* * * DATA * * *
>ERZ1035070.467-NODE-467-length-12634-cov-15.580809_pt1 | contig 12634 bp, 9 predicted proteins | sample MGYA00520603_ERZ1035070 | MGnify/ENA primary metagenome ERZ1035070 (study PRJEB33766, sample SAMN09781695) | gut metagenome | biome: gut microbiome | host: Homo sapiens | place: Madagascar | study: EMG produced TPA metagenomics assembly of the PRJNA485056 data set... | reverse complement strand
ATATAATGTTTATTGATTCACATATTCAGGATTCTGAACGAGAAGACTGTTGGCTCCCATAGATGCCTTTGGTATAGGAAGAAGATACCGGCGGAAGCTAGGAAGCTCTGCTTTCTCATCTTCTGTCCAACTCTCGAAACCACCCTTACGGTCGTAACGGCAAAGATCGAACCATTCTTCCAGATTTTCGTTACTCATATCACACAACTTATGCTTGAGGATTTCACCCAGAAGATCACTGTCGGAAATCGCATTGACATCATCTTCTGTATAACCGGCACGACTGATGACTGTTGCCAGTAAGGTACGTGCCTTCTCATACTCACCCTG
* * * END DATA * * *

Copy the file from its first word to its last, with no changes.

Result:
>ERZ1035070.467-NODE-467-length-12634-cov-15.580809_pt1 | contig 12634 bp, 9 predicted proteins | sample MGYA00520603_ERZ1035070 | MGnify/ENA primary metagenome ERZ1035070 (study PRJEB33766, sample SAMN09781695) | gut metagenome | biome: gut microbiome | host: Homo sapiens | place: Madagascar | study: EMG produced TPA metagenomics assembly of the PRJNA485056 data set... | reverse complement strand
ATATAATGTTTATTGATTCACATATTCAGGATTCTGAACGAGAAGACTGTTGGCTCCCATAGATGCCTTTGGTATAGGAAGAAGATACCGGCGGAAGCTAGGAAGCTCTGCTTTCTCATCTTCTGTCCAACTCTCGAAACCACCCTTACGGTCGTAACGGCAAAGATCGAACCATTCTTCCAGATTTTCGTTACTCATATCACACAACTTATGCTTGAGGATTTCACCCAGAAGATCACTGTCGGAAATCGCATTGACATCATCTTCTGTATAACCGGCACGACTGATGACTGTTGCCAGTAAGGTACGTGCCTTCTCATACTCACCCTG